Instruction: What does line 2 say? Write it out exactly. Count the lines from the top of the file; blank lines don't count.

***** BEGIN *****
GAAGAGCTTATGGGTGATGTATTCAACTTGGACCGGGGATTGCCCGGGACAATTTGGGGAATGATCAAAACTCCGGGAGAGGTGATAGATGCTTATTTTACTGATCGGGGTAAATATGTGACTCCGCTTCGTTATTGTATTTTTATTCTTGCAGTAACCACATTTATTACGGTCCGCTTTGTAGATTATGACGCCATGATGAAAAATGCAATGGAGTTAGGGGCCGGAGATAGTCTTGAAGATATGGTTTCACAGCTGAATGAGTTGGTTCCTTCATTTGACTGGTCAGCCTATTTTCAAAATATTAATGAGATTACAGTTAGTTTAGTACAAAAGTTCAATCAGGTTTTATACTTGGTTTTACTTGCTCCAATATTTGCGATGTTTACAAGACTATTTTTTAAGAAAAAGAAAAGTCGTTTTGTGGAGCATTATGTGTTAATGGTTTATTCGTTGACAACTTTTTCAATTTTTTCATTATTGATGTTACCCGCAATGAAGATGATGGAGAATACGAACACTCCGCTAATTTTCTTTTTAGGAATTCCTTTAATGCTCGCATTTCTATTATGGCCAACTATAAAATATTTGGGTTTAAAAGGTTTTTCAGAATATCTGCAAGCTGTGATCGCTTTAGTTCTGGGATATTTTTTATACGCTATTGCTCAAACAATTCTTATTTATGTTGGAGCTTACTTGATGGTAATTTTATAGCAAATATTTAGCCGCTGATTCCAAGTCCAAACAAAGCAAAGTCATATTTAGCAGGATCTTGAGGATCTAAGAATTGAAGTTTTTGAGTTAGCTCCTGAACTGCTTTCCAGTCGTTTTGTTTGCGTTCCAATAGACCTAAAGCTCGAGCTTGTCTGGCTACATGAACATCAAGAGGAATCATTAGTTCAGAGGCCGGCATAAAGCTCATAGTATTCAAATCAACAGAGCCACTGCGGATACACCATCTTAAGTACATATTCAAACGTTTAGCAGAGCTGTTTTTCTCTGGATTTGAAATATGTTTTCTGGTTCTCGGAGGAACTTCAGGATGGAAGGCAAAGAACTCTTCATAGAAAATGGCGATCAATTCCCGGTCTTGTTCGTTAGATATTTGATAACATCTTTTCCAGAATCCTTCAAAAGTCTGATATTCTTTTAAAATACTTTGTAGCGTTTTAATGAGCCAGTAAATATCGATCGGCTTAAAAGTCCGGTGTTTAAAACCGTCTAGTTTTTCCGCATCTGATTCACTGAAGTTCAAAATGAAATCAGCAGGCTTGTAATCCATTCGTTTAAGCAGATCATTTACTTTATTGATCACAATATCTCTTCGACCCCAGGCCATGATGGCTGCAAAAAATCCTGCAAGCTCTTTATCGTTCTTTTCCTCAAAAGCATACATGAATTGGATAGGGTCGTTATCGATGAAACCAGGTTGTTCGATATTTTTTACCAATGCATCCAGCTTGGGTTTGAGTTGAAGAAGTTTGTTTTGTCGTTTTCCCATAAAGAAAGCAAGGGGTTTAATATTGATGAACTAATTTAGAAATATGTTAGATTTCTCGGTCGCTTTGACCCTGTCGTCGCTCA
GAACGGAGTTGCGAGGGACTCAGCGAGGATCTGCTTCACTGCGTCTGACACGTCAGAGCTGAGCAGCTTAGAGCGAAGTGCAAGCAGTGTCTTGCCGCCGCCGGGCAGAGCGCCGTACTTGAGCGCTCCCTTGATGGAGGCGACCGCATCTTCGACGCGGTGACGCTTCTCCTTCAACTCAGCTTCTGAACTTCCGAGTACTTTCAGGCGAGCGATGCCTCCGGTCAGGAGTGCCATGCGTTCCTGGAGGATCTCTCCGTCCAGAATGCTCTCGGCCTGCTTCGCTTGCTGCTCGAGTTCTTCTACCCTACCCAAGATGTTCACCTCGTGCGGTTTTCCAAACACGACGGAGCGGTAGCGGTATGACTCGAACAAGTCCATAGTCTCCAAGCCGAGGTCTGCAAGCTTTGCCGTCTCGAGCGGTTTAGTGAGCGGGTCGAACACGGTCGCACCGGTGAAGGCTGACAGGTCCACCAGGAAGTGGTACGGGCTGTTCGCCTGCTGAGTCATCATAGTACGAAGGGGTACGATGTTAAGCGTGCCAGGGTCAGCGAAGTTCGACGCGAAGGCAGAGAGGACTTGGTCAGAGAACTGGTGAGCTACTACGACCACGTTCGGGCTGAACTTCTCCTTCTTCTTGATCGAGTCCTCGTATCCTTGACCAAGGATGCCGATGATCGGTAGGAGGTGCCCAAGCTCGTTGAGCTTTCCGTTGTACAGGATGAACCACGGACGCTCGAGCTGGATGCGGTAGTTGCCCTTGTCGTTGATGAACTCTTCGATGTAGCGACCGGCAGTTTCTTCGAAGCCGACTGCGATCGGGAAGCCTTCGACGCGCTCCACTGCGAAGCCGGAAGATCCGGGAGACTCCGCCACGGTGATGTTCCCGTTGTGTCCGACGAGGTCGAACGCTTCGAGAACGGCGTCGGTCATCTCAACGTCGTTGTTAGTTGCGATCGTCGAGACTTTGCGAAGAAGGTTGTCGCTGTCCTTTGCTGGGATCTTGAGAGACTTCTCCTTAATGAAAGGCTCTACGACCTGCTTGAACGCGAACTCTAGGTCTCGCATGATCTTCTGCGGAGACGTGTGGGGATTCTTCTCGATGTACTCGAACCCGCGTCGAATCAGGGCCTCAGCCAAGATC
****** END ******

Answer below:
GAACGGAGTTGCGAGGGACTCAGCGAGGATCTGCTTCACTGCGTCTGACACGTCAGAGCTGAGCAGCTTAGAGCGAAGTGCAAGCAGTGTCTTGCCGCCGCCGGGCAGAGCGCCGTACTTGAGCGCTCCCTTGATGGAGGCGACCGCATCTTCGACGCGGTGACGCTTCTCCTTCAACTCAGCTTCTGAACTTCCGAGTACTTTCAGGCGAGCGATGCCTCCGGTCAGGAGTGCCATGCGTTCCTGGAGGATCTCTCCGTCCAGAATGCTCTCGGCCTGCTTCGCTTGCTGCTCGAGTTCTTCTACCCTACCCAAGATGTTCACCTCGTGCGGTTTTCCAAACACGACGGAGCGGTAGCGGTATGACTCGAACAAGTCCATAGTCTCCAAGCCGAGGTCTGCAAGCTTTGCCGTCTCGAGCGGTTTAGTGAGCGGGTCGAACACGGTCGCACCGGTGAAGGCTGACAGGTCCACCAGGAAGTGGTACGGGCTGTTCGCCTGCTGAGTCATCATAGTACGAAGGGGTACGATGTTAAGCGTGCCAGGGTCAGCGAAGTTCGACGCGAAGGCAGAGAGGACTTGGTCAGAGAACTGGTGAGCTACTACGACCACGTTCGGGCTGAACTTCTCCTTCTTCTTGATCGAGTCCTCGTATCCTTGACCAAGGATGCCGATGATCGGTAGGAGGTGCCCAAGCTCGTTGAGCTTTCCGTTGTACAGGATGAACCACGGACGCTCGAGCTGGATGCGGTAGTTGCCCTTGTCGTTGATGAACTCTTCGATGTAGCGACCGGCAGTTTCTTCGAAGCCGACTGCGATCGGGAAGCCTTCGACGCGCTCCACTGCGAAGCCGGAAGATCCGGGAGACTCCGCCACGGTGATGTTCCCGTTGTGTCCGACGAGGTCGAACGCTTCGAGAACGGCGTCGGTCATCTCAACGTCGTTGTTAGTTGCGATCGTCGAGACTTTGCGAAGAAGGTTGTCGCTGTCCTTTGCTGGGATCTTGAGAGACTTCTCCTTAATGAAAGGCTCTACGACCTGCTTGAACGCGAACTCTAGGTCTCGCATGATCTTCTGCGGAGACGTGTGGGGATTCTTCTCGATGTACTCGAACCCGCGTCGAATCAGGGCCTCAGCCAAGATC